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14.4 Reverting a Buffer

If you have made extensive changes to a file and then change your mind about them, you can get rid of all changes by reading in the previous version of the file. To do this, use M-x revert-buffer, which operates on the current buffer. Since reverting a buffer can result in very extensive changes, you must confirm it with yes.

You may request that revert-buffer check for an auto-save file that is more recent than the visited file by providing a prefix argument. If a recent auto-save file exists, revert-buffer offers to read the auto-save file instead of the visited file (see Auto Save). Emacs asks you about the auto-save file before the request for confirmation of the revert-buffer operation, and demands y or n as an answer. If you have started to type yes to confirm the revert operation, the y will answer the question about using the auto-save file, but the es will not be valid confirmation for the reversion. This gives you a chance to cancel the operation with C-g and try again with the answers you really intend.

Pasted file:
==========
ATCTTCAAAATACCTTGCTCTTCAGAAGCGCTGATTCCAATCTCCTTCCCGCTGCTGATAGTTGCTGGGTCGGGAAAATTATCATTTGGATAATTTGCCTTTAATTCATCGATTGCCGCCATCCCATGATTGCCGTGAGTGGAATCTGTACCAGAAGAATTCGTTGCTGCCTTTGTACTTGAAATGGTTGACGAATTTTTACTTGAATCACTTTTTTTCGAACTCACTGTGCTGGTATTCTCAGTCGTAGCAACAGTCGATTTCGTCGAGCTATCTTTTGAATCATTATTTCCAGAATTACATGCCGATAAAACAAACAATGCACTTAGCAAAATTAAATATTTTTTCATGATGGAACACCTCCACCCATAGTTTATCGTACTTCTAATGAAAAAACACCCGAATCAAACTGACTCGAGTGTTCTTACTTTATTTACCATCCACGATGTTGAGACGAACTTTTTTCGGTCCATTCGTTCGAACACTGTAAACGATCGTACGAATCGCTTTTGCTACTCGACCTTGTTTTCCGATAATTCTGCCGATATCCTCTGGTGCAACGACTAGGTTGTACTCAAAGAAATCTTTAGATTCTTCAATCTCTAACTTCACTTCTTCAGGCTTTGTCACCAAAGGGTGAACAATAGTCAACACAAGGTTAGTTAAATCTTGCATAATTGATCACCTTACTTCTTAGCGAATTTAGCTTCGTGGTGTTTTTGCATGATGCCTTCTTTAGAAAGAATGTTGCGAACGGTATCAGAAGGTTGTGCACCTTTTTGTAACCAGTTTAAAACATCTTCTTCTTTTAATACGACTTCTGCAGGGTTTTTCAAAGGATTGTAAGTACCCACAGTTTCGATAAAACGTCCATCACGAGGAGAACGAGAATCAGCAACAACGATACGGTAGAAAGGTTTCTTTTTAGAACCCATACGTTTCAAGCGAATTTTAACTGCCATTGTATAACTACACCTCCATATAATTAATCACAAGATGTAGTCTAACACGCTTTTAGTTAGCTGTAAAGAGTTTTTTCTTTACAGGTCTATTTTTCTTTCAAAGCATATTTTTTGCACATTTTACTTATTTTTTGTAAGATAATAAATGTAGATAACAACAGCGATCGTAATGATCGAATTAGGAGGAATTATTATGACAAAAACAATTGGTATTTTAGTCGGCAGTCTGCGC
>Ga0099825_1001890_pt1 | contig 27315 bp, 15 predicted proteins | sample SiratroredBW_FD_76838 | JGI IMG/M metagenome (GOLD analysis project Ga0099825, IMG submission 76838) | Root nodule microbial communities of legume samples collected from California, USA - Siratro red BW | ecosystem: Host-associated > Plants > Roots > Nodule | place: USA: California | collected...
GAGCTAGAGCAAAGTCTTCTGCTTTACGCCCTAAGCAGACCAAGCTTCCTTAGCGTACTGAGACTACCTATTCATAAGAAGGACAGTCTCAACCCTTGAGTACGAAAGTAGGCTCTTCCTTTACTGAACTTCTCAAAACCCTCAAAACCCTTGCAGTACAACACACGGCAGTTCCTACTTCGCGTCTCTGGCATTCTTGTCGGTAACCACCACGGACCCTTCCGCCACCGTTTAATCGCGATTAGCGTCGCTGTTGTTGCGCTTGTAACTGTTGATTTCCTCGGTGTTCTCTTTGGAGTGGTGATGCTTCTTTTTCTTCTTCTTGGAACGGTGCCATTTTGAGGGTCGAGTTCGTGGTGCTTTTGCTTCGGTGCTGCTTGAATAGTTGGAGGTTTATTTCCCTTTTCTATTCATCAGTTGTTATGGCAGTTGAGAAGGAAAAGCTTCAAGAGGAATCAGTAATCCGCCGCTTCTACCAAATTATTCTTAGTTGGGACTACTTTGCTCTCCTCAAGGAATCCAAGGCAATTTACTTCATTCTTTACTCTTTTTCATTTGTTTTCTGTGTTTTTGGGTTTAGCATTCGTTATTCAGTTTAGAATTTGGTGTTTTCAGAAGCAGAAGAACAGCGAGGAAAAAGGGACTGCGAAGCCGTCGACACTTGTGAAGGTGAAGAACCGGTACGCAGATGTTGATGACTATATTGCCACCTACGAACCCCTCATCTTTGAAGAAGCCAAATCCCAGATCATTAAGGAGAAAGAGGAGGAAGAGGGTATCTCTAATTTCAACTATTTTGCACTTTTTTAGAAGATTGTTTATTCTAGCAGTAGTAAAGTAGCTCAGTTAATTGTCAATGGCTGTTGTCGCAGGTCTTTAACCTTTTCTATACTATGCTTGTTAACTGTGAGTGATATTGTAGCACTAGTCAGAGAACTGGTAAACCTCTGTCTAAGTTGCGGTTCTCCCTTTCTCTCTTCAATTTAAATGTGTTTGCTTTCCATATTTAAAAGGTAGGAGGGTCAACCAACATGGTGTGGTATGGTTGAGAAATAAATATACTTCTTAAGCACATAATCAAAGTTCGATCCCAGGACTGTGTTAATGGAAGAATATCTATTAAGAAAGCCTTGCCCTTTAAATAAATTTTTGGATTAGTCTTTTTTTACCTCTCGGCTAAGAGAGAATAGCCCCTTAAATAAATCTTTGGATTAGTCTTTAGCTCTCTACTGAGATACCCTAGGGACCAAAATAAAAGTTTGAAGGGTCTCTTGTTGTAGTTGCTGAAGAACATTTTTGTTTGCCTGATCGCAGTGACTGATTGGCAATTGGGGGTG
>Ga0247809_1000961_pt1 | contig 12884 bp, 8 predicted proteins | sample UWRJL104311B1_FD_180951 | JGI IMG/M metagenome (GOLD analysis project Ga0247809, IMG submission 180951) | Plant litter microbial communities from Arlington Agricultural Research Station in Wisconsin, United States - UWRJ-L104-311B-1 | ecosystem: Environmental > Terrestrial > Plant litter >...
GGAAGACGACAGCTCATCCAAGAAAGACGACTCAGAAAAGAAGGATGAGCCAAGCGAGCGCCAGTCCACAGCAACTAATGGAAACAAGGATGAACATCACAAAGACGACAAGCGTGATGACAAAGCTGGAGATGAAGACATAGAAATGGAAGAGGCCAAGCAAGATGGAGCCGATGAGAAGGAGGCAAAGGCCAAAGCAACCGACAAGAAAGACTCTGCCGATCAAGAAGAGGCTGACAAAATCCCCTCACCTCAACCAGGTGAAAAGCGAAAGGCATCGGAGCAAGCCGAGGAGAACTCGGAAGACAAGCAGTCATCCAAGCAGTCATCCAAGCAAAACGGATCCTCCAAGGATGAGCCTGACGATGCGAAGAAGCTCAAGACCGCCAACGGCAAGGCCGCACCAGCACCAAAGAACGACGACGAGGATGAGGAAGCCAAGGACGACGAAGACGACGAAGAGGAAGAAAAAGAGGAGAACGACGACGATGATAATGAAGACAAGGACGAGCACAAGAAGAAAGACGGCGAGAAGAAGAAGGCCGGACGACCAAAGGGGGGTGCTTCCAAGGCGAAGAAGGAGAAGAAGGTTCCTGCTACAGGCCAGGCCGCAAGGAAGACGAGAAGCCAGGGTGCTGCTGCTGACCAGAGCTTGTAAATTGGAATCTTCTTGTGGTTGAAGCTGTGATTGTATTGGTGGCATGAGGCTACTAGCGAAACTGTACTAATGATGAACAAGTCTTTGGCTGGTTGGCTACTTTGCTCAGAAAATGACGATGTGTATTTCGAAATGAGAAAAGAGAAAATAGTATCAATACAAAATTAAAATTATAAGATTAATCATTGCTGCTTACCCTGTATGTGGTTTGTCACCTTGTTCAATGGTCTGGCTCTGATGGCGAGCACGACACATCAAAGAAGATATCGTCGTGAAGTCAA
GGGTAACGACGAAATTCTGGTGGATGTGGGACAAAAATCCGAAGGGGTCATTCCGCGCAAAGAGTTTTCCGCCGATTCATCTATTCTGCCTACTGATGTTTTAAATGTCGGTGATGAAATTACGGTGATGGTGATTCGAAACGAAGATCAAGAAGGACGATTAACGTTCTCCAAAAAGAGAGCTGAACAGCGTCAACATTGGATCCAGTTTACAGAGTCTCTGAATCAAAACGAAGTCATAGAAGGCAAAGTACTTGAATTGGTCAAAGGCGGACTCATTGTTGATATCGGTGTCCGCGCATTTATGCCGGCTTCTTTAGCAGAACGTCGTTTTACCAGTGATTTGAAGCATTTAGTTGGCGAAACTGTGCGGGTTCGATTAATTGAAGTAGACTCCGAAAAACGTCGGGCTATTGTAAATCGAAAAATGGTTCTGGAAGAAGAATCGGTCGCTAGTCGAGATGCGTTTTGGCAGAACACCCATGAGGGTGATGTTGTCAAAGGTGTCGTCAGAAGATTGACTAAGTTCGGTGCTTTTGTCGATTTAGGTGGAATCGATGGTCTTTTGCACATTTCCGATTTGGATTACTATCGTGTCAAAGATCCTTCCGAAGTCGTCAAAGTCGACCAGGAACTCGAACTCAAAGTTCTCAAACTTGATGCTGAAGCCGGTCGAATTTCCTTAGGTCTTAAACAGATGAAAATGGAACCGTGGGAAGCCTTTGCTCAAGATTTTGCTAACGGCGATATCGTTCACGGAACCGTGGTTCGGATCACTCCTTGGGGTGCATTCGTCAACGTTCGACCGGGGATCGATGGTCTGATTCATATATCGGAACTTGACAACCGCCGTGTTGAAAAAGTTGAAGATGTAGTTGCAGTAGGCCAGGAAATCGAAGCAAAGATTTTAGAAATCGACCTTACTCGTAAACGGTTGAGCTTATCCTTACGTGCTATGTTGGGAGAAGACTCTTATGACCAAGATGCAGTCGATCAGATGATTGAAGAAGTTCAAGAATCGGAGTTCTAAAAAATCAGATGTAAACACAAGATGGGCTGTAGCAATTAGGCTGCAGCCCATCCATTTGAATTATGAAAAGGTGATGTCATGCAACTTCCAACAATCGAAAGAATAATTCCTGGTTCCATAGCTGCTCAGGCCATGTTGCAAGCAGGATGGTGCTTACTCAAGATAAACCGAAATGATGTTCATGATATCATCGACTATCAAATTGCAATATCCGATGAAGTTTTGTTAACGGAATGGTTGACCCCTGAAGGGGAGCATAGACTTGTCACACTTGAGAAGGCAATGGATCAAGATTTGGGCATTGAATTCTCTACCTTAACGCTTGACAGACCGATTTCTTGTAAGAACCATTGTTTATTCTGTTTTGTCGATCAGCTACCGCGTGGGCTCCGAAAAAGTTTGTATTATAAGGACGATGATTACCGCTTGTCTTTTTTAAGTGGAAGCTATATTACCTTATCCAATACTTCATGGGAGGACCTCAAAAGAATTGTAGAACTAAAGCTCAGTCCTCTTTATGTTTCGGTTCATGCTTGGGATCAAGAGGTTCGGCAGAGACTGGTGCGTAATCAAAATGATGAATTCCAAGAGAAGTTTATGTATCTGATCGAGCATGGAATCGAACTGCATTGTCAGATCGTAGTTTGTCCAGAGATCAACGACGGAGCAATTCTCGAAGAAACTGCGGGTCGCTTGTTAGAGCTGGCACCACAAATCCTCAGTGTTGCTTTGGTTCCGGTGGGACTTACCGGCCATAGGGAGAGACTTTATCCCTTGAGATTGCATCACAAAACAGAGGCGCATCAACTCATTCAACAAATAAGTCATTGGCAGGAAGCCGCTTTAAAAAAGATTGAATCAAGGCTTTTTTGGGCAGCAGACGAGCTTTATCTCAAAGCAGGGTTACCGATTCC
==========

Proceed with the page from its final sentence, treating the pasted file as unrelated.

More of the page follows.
revert-buffer preserves the value of point (in characters from the beginning of the file). If the file was edited only slightly, you will be at approximately the same piece of text after reverting as before. If you have made more extensive changes, after reversion point may be in a totally different context than your last edits before reversion.

A buffer reverted from its visited file is marked “not modified” until you make a change. The buffer’s modes will also be recalculated, by normal-mode.

Some kinds of buffers whose contents reflect data bases other than files, such as Dired buffers, can also be reverted. For them, reverting means refreshing their contents from the appropriate data. Buffers created randomly with C-x b cannot be reverted; revert-buffer reports an error when asked to do so.

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